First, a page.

Like today, government officials and media did their best to minimize the impact of the illness and its rapid spread. On Sept. 25, 1918, The Mercury Herald acknowledged that “the Spanish influenza, according to the dispatches, has reached the Pacific coast,” but the newspaper felt compelled to add that “this need not particularly alarm anyone” and posited that “the Government is dealing successfully with it.” Rest and relaxation, the paper declared assuringly, were “effective” remedies against the illness.
As late as Oct. 5, Santa Clara County’s “health officer,” Dr. William Simpson, publicly countered a rumor that there were cases of Spanish influenza in the region. This was simply not true. There were numerous cases and deaths reported throughout the Bay Area by then, and four days later, it was reported that more than 150 cases had broken out at Camp Fremont, a military training installation on the county’s northern edge.
The following day, despite headlines proclaiming “EPIDEMIC DANGER IN [CAMP] FREMONT IS PASSING,” the count of cases had jumped to 184. A few days later, the number had skyrocketed to 405. Col. Asa L. Singleton, chief of staff at the camp, optimistically declared that the camp’s quarantine “will be lifted … within ten days.” It would not be. That same day, 150 new cases were reported at nearby Stanford University, and 60 in Palo Alto.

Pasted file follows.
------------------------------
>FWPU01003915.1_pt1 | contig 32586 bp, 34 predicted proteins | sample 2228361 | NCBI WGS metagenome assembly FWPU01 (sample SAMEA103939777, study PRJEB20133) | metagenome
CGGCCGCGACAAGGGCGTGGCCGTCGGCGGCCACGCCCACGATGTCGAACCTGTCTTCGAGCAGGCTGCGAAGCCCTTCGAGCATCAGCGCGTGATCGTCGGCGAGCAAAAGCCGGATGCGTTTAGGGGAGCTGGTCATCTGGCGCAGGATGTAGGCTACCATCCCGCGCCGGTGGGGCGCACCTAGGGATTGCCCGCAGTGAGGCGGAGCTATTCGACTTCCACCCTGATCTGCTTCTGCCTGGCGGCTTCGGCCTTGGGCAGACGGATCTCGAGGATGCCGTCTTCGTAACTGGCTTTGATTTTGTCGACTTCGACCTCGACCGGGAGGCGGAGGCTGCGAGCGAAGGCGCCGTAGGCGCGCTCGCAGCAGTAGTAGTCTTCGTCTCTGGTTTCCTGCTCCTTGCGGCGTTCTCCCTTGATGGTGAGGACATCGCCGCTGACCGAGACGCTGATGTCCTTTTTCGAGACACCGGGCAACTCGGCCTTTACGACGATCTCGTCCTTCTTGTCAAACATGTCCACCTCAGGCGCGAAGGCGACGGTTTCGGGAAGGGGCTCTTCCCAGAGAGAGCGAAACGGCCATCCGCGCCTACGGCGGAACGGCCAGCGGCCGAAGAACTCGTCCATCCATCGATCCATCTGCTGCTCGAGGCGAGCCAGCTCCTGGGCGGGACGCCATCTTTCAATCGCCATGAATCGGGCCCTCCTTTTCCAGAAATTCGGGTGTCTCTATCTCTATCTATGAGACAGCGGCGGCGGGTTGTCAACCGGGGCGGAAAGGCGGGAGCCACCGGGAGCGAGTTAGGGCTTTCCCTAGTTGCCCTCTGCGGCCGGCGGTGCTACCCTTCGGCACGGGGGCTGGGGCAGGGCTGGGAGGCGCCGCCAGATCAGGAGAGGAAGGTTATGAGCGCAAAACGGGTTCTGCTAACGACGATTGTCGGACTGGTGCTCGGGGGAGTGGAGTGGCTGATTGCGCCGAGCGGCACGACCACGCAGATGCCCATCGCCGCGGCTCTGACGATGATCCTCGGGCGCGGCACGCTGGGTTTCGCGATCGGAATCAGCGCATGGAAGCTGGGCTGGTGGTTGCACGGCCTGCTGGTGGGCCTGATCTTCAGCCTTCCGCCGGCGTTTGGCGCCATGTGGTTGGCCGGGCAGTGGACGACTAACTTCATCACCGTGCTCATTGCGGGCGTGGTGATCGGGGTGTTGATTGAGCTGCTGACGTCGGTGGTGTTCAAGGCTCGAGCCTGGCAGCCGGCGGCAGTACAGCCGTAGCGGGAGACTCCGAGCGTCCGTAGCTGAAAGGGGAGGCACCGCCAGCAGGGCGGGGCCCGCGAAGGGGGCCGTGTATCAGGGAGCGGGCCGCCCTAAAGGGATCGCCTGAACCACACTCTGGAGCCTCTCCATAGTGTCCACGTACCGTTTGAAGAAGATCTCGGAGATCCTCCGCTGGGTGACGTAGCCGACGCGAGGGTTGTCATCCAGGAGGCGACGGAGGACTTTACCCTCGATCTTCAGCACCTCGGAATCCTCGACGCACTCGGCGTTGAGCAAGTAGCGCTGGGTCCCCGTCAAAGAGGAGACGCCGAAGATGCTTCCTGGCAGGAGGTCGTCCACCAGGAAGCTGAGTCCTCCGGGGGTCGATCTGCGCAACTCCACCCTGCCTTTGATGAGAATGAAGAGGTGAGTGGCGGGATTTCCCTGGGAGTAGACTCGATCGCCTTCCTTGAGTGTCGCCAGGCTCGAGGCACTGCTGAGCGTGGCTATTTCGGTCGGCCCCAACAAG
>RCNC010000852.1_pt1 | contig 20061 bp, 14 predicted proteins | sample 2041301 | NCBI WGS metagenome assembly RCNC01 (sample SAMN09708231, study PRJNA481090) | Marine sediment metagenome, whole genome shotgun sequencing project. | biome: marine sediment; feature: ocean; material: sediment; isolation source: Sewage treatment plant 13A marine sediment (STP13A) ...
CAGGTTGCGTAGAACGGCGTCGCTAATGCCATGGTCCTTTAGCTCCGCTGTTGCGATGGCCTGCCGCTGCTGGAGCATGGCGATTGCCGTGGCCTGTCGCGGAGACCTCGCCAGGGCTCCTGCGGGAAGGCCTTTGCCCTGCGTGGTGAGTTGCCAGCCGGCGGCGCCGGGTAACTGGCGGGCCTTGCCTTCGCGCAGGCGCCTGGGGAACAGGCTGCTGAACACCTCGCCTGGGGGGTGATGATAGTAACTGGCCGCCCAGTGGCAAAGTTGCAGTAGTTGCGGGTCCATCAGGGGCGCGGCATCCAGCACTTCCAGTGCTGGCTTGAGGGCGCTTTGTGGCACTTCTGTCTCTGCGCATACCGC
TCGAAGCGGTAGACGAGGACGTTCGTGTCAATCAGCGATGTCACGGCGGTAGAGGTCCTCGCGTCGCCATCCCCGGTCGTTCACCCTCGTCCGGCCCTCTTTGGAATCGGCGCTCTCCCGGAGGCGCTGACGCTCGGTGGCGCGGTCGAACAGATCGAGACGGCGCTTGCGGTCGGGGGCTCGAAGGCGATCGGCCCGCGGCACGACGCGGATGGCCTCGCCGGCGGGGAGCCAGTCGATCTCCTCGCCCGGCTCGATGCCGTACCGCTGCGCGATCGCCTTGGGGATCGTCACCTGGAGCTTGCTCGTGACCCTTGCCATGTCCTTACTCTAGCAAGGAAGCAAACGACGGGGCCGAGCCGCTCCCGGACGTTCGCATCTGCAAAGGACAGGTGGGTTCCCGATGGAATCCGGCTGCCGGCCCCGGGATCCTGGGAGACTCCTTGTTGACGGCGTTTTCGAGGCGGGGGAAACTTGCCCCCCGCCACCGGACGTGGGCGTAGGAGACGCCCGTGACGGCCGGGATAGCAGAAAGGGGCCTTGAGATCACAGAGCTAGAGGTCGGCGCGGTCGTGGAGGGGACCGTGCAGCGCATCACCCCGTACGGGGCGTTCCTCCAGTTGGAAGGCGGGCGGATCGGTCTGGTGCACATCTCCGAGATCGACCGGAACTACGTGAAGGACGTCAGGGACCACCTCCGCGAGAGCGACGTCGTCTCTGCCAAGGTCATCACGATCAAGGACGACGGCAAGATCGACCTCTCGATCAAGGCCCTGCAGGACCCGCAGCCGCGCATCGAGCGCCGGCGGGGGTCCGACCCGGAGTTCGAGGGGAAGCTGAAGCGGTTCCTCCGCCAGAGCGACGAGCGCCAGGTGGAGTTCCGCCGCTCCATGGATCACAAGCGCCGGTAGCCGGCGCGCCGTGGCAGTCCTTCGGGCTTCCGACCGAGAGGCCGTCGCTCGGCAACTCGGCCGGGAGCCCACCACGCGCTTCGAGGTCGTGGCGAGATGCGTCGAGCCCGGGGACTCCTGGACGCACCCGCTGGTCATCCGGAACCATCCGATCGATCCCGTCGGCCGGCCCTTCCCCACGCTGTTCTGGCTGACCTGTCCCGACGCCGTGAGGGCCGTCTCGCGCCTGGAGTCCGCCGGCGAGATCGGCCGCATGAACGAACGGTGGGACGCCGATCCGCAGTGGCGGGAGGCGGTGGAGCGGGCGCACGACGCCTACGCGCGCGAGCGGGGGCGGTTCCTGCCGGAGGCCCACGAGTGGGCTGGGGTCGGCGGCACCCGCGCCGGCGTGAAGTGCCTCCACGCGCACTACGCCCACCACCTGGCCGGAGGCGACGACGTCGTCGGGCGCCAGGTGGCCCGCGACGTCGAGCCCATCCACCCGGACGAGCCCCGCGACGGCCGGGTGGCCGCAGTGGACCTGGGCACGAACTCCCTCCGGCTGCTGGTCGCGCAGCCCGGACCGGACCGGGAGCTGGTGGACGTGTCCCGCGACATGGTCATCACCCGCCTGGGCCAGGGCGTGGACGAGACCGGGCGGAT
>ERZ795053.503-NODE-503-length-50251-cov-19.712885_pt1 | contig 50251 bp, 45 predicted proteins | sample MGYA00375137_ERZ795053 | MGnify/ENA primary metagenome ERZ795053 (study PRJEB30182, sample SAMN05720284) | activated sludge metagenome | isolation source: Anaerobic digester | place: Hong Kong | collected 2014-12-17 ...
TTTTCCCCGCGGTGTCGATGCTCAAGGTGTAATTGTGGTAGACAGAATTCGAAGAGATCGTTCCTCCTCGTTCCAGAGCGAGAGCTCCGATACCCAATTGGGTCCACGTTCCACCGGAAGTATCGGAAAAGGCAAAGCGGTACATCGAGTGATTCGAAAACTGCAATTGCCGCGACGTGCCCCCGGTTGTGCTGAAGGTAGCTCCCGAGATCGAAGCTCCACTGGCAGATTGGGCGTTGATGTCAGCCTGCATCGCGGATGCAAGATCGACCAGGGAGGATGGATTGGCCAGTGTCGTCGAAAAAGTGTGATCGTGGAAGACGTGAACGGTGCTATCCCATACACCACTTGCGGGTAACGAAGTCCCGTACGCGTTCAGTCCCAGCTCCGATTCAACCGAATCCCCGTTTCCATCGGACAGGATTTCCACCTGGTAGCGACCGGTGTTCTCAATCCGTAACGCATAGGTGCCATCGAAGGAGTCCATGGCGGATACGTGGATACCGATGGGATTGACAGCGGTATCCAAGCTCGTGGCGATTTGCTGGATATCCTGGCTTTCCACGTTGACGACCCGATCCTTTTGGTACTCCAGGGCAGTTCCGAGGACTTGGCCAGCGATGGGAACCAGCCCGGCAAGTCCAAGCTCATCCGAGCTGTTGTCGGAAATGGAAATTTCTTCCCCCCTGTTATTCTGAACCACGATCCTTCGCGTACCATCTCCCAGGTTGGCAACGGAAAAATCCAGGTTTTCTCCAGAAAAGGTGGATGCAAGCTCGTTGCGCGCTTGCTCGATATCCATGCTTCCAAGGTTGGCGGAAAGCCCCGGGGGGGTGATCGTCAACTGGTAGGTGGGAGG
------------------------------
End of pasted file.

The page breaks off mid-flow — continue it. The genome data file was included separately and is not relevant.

Few people today are aware that the U.S. Army had a massive training camp consisting of more than 7,200 acres and 1,200 buildings straddling the El Camino Real, on what is now land included as part of the Stanford campus, downtown Menlo Park and East Palo Alto.
At its peak, it served as home to the 8th Infantry Division, consisting of 27,000 troops, along with 10,000 horses, mules and cattle.
In the fall of 1918, U.S. Army medical staff at Camp Fremont was clearly unprepared for the pandemic’s onslaught.
On Saturday, Oct. 19, a letter written by a trainee at Camp Fremont stricken with the illness was made public. The missive, sent to a woman living in San Jose, found its way to the hands of a reporter. The letter described the “shortage of nurses at the base hospital” and urged the recipient of his letter, a “Mrs. L. Richards,” to “appeal to the women [of the community] to volunteer as aides in the present emergency of the camp.” He described the situation as “desperate.” He said that the nurses presently at the camp were “overworked” and that “patients cannot get the attention they require.” He estimated that “more than half of the regular army nurses are incapacitated from the work.”
San Jose officials were still trying to downplay the problem’s severity.